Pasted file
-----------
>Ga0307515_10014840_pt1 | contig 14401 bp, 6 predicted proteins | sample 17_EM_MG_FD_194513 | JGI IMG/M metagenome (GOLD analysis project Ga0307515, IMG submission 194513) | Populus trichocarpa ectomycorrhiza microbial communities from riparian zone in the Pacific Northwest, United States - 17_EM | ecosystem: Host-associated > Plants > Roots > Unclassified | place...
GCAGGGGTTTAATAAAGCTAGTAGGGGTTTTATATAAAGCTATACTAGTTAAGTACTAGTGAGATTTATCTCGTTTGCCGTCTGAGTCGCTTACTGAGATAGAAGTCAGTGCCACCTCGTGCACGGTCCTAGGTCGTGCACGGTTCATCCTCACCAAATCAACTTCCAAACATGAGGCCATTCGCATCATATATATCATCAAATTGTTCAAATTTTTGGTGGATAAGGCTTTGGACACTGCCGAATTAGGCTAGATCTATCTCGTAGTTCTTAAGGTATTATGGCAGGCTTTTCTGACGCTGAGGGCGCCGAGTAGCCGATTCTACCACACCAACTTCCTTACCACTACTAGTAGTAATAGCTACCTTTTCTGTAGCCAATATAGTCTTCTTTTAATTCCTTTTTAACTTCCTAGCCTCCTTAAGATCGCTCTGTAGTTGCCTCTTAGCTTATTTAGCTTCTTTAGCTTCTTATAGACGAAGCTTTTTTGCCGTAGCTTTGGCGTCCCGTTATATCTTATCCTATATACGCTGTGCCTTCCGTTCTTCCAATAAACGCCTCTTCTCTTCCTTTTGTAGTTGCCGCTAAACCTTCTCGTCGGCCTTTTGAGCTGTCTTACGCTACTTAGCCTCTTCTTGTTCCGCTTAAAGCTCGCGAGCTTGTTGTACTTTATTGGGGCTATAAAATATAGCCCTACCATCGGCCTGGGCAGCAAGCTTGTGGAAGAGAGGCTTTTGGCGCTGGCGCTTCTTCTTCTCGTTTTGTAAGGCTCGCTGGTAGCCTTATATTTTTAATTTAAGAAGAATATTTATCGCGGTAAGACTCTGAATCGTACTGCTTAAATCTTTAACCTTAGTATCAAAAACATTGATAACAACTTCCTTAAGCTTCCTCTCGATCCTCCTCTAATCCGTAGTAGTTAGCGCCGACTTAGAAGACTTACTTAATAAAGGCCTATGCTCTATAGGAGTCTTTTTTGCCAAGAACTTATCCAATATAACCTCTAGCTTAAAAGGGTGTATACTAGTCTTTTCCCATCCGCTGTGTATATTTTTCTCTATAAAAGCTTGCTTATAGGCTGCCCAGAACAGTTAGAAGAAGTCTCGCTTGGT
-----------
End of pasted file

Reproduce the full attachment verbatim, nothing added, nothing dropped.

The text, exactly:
>Ga0307515_10014840_pt1 | contig 14401 bp, 6 predicted proteins | sample 17_EM_MG_FD_194513 | JGI IMG/M metagenome (GOLD analysis project Ga0307515, IMG submission 194513) | Populus trichocarpa ectomycorrhiza microbial communities from riparian zone in the Pacific Northwest, United States - 17_EM | ecosystem: Host-associated > Plants > Roots > Unclassified | place...
GCAGGGGTTTAATAAAGCTAGTAGGGGTTTTATATAAAGCTATACTAGTTAAGTACTAGTGAGATTTATCTCGTTTGCCGTCTGAGTCGCTTACTGAGATAGAAGTCAGTGCCACCTCGTGCACGGTCCTAGGTCGTGCACGGTTCATCCTCACCAAATCAACTTCCAAACATGAGGCCATTCGCATCATATATATCATCAAATTGTTCAAATTTTTGGTGGATAAGGCTTTGGACACTGCCGAATTAGGCTAGATCTATCTCGTAGTTCTTAAGGTATTATGGCAGGCTTTTCTGACGCTGAGGGCGCCGAGTAGCCGATTCTACCACACCAACTTCCTTACCACTACTAGTAGTAATAGCTACCTTTTCTGTAGCCAATATAGTCTTCTTTTAATTCCTTTTTAACTTCCTAGCCTCCTTAAGATCGCTCTGTAGTTGCCTCTTAGCTTATTTAGCTTCTTTAGCTTCTTATAGACGAAGCTTTTTTGCCGTAGCTTTGGCGTCCCGTTATATCTTATCCTATATACGCTGTGCCTTCCGTTCTTCCAATAAACGCCTCTTCTCTTCCTTTTGTAGTTGCCGCTAAACCTTCTCGTCGGCCTTTTGAGCTGTCTTACGCTACTTAGCCTCTTCTTGTTCCGCTTAAAGCTCGCGAGCTTGTTGTACTTTATTGGGGCTATAAAATATAGCCCTACCATCGGCCTGGGCAGCAAGCTTGTGGAAGAGAGGCTTTTGGCGCTGGCGCTTCTTCTTCTCGTTTTGTAAGGCTCGCTGGTAGCCTTATATTTTTAATTTAAGAAGAATATTTATCGCGGTAAGACTCTGAATCGTACTGCTTAAATCTTTAACCTTAGTATCAAAAACATTGATAACAACTTCCTTAAGCTTCCTCTCGATCCTCCTCTAATCCGTAGTAGTTAGCGCCGACTTAGAAGACTTACTTAATAAAGGCCTATGCTCTATAGGAGTCTTTTTTGCCAAGAACTTATCCAATATAACCTCTAGCTTAAAAGGGTGTATACTAGTCTTTTCCCATCCGCTGTGTATATTTTTCTCTATAAAAGCTTGCTTATAGGCTGCCCAGAACAGTTAGAAGAAGTCTCGCTTGGT